I had a thought a few years ago, after attending a performance of Bach's Goldberg Variations, that it should be possible to do something similar with language. To take a theme, develop it, and then spin out a number (30? - oh dear) of variations on it. Not something infrequent in music, but in writing?
I wasn't aware of such being done before. And, for a while, I forgot my maxim: "There are only six good ideas in the Universe." It's true, there are - else what is Noah's Flood doing in the middle of Gilgamesh, I ask you?
Well anyway, after much deliberation - in truth, once I got over being scared of the idea - I began a series of flash pieces on this blog, tagged with GoldbergVariations so I can keep track of them.
Of course, no sooner had I begun these than I learned of Raymond Queneau who, after attending a performance of Bach's Art of the Fugue, set about writing a simple theme - and producing 99 variations on it.
The result is a book titled "Exercises in Style". The book was written in French and translated into English in the 50s by Barbara Wright - who knew the author. It is witty, erudite, crazy-making. There's even a variation that is a Haiku. How could I not love it?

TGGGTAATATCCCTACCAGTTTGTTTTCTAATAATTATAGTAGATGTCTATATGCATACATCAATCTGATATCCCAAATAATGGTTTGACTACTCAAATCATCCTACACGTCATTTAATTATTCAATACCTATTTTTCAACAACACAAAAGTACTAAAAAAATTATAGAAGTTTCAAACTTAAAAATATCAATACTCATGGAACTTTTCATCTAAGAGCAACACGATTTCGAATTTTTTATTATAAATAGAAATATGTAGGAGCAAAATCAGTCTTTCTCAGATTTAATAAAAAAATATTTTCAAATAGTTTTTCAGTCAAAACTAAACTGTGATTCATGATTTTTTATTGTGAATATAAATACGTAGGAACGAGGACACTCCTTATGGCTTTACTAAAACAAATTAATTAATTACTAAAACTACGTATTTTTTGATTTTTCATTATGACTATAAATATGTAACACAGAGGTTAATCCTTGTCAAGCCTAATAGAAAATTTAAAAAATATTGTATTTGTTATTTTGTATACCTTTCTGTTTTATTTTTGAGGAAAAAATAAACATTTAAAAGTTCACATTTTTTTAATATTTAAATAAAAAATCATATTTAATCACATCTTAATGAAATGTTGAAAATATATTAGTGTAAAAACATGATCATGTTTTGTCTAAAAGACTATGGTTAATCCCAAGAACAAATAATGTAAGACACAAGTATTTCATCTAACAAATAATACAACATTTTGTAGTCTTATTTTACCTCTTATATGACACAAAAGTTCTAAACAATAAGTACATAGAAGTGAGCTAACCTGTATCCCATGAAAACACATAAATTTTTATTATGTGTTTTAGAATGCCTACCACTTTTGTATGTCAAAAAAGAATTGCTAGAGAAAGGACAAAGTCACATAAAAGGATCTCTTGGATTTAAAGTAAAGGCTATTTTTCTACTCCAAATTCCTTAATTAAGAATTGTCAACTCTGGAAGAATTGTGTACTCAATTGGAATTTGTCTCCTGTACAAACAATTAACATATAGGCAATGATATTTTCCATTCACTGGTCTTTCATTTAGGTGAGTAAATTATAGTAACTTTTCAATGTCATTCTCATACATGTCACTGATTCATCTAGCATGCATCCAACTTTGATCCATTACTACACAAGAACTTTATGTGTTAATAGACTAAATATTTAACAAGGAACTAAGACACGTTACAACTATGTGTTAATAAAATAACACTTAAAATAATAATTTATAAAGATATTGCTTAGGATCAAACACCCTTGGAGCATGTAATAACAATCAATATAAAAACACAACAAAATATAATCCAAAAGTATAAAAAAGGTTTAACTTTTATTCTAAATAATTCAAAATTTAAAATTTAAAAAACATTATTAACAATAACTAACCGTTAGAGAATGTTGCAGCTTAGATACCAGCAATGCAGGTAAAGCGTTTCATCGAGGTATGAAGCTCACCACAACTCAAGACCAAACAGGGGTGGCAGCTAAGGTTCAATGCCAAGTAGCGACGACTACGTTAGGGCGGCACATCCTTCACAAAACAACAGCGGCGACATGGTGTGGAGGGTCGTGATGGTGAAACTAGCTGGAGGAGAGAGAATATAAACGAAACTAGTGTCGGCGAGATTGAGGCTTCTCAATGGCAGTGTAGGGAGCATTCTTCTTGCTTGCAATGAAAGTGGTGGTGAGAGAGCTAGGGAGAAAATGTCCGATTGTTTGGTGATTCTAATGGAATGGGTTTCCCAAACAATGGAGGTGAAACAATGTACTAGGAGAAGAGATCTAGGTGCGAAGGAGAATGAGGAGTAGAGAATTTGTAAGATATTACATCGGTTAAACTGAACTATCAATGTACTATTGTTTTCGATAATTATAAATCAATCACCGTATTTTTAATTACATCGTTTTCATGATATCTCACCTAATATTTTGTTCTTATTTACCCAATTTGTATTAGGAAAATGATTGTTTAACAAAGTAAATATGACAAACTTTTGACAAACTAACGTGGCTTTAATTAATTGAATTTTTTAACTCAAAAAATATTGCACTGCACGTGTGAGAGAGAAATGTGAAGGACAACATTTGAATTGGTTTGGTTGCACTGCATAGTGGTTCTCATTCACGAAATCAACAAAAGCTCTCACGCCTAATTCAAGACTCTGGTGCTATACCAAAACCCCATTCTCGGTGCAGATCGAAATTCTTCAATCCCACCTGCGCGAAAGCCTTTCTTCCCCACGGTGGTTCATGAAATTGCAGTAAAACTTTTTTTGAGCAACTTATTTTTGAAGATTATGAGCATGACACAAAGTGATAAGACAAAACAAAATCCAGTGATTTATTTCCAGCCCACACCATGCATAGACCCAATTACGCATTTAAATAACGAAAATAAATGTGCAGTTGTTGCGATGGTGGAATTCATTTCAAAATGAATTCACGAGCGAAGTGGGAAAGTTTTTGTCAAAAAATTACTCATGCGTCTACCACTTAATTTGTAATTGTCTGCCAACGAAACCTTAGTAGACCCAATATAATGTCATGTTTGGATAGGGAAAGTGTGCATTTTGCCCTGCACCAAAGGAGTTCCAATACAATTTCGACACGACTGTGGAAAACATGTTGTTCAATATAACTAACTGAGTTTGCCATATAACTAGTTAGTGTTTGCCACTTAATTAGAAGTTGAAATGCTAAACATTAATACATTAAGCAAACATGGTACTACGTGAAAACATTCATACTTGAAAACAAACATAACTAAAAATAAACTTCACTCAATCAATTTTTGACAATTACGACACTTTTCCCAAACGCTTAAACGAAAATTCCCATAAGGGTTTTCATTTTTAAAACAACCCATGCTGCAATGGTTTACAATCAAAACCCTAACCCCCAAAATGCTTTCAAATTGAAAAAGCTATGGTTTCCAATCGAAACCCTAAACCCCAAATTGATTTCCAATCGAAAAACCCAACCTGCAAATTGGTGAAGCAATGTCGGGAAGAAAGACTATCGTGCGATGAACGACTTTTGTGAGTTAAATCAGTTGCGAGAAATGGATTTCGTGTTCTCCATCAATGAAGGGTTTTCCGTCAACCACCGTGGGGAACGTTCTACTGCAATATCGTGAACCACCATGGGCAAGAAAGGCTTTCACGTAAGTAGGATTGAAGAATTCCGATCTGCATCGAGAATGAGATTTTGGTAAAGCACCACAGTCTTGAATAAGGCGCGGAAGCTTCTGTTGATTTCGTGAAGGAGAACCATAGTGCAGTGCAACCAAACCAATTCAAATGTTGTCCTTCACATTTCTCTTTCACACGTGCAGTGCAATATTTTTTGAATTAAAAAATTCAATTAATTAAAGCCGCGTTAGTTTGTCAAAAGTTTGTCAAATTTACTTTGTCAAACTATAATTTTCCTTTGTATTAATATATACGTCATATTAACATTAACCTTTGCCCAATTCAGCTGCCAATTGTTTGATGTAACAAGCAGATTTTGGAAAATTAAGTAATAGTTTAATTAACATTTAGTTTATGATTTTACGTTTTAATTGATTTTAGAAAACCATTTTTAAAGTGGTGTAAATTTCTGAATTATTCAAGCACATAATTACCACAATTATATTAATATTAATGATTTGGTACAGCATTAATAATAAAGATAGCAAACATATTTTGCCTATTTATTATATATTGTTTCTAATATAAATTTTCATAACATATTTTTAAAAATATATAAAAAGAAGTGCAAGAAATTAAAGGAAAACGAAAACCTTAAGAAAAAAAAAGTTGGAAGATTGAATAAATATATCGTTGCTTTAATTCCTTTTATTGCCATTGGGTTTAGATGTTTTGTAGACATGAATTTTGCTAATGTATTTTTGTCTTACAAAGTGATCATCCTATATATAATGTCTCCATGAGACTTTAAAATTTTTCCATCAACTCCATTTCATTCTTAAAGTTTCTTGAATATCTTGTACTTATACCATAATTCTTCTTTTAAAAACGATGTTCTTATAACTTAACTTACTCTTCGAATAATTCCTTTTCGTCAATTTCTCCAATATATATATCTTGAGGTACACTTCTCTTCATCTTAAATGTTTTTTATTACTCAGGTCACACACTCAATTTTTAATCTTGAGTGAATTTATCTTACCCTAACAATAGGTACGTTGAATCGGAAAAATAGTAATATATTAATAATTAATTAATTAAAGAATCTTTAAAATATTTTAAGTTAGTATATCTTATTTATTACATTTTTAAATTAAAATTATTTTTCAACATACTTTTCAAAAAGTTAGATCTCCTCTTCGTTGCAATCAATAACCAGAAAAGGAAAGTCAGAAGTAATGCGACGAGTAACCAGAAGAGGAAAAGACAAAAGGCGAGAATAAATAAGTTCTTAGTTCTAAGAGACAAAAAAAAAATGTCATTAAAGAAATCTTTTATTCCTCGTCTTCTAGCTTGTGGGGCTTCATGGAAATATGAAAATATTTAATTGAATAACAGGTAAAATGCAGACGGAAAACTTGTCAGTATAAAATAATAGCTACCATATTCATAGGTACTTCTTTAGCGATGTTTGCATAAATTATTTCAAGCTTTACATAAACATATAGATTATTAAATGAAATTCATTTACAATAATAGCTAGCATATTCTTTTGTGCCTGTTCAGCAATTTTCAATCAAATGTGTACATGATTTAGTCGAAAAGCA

So, yet another "not-unique" idea, KjM. Maybe so, but I am in great company.
In great company, even more than I thought. Right around the other side of the globe, Rayna M. Iyer who blogs at Coffee Rings Everywhere began a series of Drabbles (exactly 100-word stories) using a painting by Van Gough - Cafe Terrace at Night 1888. Each one is a gem. To read the eight of them - go here.
There is a pleasure I take in not being unique - this time. I like the idea of inspiration, modes of expression, approaches, from one art form being applied to another. Will it all work? Who knows?
What's the Bard have to say on this - "Things won are done. Joy's soul lies in the doing."